Category: tiwmdhui

Scientists study steelhead for salmon’s secrets

first_imgEnvironment | Fisheries | Oceans | Science & Tech | SouthwestScientists study steelhead for salmon’s secretsMay 23, 2016 by Molly Dischner, KDLG Public Radio Share:Researchers used steelhead, like the one pictured, to see whether group size affected fish’s ability to choose the right stream to swim home in. (Photo courtesy Oregon Department of Fish and Wildlife)Each summer, millions of fish return to Bristol Bay and then swim on to the stream where they were born to spawn, and die. Exactly what compels them to return to the right spot is unknown, but scientists think that some hatchery-raised steelhead in Oregon might hold a clue.Peter Westley, an assistant professor at the University of Alaska Fairbanks School of Fisheries and Ocean Sciences, and colleague Andrew Berdahl, from the Santa Fe Institute, are trying to figure out why salmon choose to swim up a given stream.“(Some 50 million) fish last season migrated into Bristol Bay in the course of just a couple of weeks, and that’s a classic thing is that the fish all come at the same time, and it’s kind of curious to think, is there a potential social role in that?” Westley asked. “They all come as a major wave, and is it because they are in these groups and they are sort of following the leader and using social dynamics to aid their migrations.”To try and parse that out, the researchers have been digging fake streams at an Oregon lab for steelhead to swim in.“We actually tested this idea by giving steelhead that had migrated home to a hatchery, we brought them to the Oregon Hatchery Research Center and gave them a choice between water that smelled more like home, or all of the foreign water that came from the stream where the hatchery research center was based,” he said. “One of the things we showed with this steelhead system that indeed, fish that are moving upstream and are moving around are very social. They don’t move independently. They’re in groups moving around.”Westley said steelhead are a good proxy for salmon because they’re pretty similar fish in terms of life history and a predictable return to their birthplace.“They are a good model for these migratory sea-going fish that come back home,” he said. “They have subtle differences in life history but in terms of the social aspects and the migration and the orientation, I think they are a good model.”Right now, the research is relatively small, and Westley said there are many details to work out and enhance in future experiments: this is really just a tantalizing teaser of some possible results. But it’s a little step closer to figuring out what compels salmon to come home each year.Westley and Berdahl have been interested in this social side of fish behavior for some time, and their collaboration started with a paper that just looked at existing literature and data.“(The paper) poses this idea of a collective social role of salmon as they are migrating home, such that salmon or other migratory fish can school together, and by being in groups, they can share information and pool their abilities to navigate and orient and by doing so the group is much more likely to get home than if the group was smaller or the individual is traveling by itself and the onus of getting to the right spot would all be on the individual,” Westley explained.The idea behind the study is that salmon may smell their way to the right stream.“So you can imagine, fish that are headed to the Kvichak versus the Nushagak, if it’s better to be with your Nushagak group, how do you know that you’re with the right group? Salmon have an amazing ability to use pheromones and essentially of course they’re smelling their way home once they’re in freshwater,” he said.The role of scent is another thing the team would like to test. Westley said they’d like to repeat the experiment with a stronger scent of home-streams.There are other changes the team is looking at in the future, too – like trying larger groups of fish, and adjusting the timing to tie-in more closely to when salmon are actually on the move.Somewhere on the list, Westley said he’d also like to look at how wild fish fare, rather than just using hatchery steelhead – a choice made, so far, to keep things simple. And, he said, using hatchery fish can look at another interesting question: how hatchery fish impact wild fish when the two are mixing in places where they co-exist, like Alaska.Westley said the issue of straying, or hatchery fish that go home to the wrong place, could result from those fish just following wild fish to spawning grounds.“The challenge is always trying to scale from what you’re doing at sort of an experimental level up into the complexity of nature, and trying to assess what you’ve done at this small controlled scale, does it relate to nature as a whole,” he said. “It’s always a challenge.”Share this story:last_img read more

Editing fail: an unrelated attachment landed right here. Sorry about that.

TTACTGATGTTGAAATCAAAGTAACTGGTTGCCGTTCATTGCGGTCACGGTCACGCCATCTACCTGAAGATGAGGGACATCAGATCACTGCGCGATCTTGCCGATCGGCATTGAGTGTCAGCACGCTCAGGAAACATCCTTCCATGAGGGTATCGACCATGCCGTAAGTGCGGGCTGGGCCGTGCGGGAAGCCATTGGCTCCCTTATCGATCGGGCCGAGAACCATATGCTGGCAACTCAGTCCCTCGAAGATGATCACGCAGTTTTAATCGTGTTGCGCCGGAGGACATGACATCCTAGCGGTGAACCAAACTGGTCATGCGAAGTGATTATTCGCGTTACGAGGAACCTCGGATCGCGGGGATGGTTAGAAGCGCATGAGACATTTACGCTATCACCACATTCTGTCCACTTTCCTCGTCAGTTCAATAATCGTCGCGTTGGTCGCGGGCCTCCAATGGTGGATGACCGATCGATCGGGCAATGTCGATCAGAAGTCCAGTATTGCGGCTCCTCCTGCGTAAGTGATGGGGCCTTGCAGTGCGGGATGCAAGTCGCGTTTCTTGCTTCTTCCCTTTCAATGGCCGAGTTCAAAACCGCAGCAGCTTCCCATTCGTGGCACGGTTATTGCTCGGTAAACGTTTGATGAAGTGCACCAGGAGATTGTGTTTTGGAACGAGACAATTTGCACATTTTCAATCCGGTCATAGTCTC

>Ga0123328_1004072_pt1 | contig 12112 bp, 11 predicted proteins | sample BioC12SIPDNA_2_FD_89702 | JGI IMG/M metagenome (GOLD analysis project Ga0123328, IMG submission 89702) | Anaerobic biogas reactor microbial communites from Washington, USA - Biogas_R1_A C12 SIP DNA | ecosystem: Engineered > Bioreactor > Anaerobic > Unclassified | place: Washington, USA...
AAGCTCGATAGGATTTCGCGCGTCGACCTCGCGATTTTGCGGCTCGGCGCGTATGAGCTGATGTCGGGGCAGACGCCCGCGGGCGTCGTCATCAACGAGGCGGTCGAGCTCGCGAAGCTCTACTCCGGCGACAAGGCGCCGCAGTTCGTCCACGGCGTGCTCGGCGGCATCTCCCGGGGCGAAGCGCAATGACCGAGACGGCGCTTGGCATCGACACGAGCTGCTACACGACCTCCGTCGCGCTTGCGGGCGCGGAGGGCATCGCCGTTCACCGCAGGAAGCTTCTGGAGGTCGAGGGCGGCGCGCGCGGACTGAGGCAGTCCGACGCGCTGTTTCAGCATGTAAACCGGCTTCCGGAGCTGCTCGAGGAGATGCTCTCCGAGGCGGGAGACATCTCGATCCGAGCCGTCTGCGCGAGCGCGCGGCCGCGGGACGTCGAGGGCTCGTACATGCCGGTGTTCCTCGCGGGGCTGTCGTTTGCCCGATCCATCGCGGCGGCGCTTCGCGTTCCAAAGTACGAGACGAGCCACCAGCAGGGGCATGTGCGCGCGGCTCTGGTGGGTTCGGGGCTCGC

Read More »

Policy hawks stand ground despite sinking inflation